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Tourism and the war on waste

Why waste management is not 'just' an environmental issue

When discussing waste in the tourism and hospitality industry, we often focus on the environmental impacts: the single use plastic that clogs the oceans and the wasted food that ends up in landfills where it releases harmful gases.

But waste is not “just” an environmental issue. It also has far-reaching social,  financial and moral impacts.

Food, food everywhere, and not a bite to eat


When it comes to food waste, two alarming statistics are at extreme odds with each other:

  • One-third of all food produced globally is wasted; the hospitality and food service industry accounts for 26% of this.
  • Although the world produces enough food to feed 10 billion people, almost one in 10 don’t have enough to eat.

When so many people face food insecurity, the issue of waste becomes a moral one.

Food – and the associated costs and emissions – is wasted at all points of the supply chain, from cultivation through transportation and storage, to preparation and final consumption.

Tourism businesses can quickly improve their bottom lines and reduce their footprint by tackling food waste. In fact, hotels that invest in food waste reduction programmes see an average 600% return on investment.

Check out our article on 10 ways to reduce food waste in your tourism and hospitality business.

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​Life in plastic? Not fantastic.


The tourism and hospitality industry produces 150 million tons of single-use plastic every year. At this rate, by 2050, the ocean will contain more plastic than fish.

There are plenty of areas where the industry can cut down on plastic, from cute bottles of soap, shampoo and lotion to heaps of single-use straws and cutlery to the ready availability of bottled water.

Example: Recycling Soap

Take soap as an example. Some hotels provide bars of soap to reduce plastic waste. But the US alone throws out two million partially used bars of soap every day. Yet soap is a luxury for millions of people worldwide, with the World Health Organization saying millions of children’s lives could have been saved throughout the COVID-19 pandemic if they had soap to wash their hands with. Two potential solutions exist to the soap waste problem in tourism and hospitality.

  • The first is to ditch the soap bars and tiny plastic bottles and switch to larger, wall-mounted dispensers that can be refilled.
  • Or hotels can recycle discarded soap into new bars that they can use in their own operations or donate to sanitation projects.

This was the approach taken by The Hilton. Together with Clean the World, the hotel chain distributed 7.6 million bars of recycled soap over the past decade, keeping two million pounds of soap and bottles out of landfills and potentially saving thousands of lives.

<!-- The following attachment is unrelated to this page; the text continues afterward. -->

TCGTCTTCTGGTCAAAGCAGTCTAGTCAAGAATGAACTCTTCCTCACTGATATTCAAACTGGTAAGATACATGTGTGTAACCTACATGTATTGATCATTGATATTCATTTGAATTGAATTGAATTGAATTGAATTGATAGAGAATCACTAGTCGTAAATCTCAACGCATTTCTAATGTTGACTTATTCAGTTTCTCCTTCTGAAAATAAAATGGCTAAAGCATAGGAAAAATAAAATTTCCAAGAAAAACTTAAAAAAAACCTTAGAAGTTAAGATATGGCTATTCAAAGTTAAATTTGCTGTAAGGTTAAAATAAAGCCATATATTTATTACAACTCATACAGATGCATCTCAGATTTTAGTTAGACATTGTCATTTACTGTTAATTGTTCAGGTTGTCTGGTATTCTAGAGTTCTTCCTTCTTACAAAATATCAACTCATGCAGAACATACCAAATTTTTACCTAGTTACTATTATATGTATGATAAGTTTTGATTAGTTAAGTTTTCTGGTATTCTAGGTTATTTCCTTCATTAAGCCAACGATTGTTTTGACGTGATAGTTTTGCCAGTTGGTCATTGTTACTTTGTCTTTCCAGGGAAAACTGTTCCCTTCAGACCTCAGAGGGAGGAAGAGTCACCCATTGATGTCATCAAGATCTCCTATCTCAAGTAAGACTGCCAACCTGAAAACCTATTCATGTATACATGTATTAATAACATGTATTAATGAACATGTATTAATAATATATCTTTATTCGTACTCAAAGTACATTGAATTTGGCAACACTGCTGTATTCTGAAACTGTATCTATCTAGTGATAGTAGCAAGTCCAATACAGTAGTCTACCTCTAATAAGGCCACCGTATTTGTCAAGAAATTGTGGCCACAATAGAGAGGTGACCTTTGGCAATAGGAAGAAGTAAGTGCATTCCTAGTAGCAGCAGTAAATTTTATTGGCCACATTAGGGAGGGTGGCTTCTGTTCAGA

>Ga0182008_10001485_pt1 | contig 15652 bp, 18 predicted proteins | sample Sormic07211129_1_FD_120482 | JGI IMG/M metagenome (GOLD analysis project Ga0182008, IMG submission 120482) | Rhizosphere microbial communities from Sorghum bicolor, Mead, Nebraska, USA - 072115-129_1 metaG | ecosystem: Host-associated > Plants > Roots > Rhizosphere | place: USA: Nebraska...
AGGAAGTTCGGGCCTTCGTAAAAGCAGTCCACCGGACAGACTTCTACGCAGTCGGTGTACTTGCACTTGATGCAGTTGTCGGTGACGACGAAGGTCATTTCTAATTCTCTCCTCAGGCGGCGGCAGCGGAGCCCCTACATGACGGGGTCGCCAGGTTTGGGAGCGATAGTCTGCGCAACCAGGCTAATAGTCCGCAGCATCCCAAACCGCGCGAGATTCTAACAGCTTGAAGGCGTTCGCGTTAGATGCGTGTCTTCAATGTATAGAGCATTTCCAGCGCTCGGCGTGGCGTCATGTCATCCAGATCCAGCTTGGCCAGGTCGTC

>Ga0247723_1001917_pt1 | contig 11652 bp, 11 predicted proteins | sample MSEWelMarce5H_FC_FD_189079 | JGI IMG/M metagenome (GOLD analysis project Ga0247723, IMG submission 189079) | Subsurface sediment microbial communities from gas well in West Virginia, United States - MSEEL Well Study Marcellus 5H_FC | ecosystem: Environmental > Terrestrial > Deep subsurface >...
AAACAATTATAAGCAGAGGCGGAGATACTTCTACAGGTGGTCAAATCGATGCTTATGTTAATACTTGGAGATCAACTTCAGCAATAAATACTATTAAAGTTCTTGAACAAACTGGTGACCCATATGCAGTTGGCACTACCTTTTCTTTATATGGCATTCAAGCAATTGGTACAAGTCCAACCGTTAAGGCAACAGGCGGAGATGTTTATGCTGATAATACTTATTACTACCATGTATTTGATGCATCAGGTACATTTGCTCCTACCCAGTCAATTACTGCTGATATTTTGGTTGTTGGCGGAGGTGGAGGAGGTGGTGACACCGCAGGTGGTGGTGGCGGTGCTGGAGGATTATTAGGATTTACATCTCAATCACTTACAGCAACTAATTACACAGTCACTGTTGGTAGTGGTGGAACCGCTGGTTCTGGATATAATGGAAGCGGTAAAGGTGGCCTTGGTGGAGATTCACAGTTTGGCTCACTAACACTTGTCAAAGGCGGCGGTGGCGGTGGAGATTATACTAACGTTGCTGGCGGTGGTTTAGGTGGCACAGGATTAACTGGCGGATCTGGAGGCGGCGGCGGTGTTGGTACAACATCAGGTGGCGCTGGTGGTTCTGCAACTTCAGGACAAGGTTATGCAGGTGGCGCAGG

There is also an opportunity to upskill people in your community in the craft of soap making and recycling. This way, you’ll support local economic development, create jobs, and address the sanitation crisis.


Waste not, want not


The phrase “waste not, want not” emphasises the importance of not wasting resources today if we want to avoid shortages in future.

Here are other ways to address the environmental, social and financial impacts of waste in your tourism operations:

  • Join the circular economy. Squeeze as much life out of your resources as possible. Compost food waste. Recycle everything that can be recycled. Repurpose used linens into cleaning rags or donate them to a local charity. The Locke chain of aparthotels recycles used pillowcases into laundry bags for guests, a great example of simple circular innovation.
  • Get your community involved. As custodians of their environment, local people often have interesting ideas and knowledge when it comes to protecting and restoring ecosystems.
  • Pick the low-hanging fruit. Tackle water waste by fixing leaking taps, installing timers on irrigation systems, choosing indigenous plants, switching to low-flow taps and shower heads, using grey water in the gardens and encouraging guests to reuse towels and linen to reduce the amount of water and energy used in laundry.

Need help and ideas for getting to zero waste? Weeva’s Zero Waste and Sustainable and Ethical Procurement parameters help you to educate your staff, reduce waste across your operations and implement practical, effective measures to make a positive impact.

Like what you read?

Read our article on Food waste management in the tourism industry.

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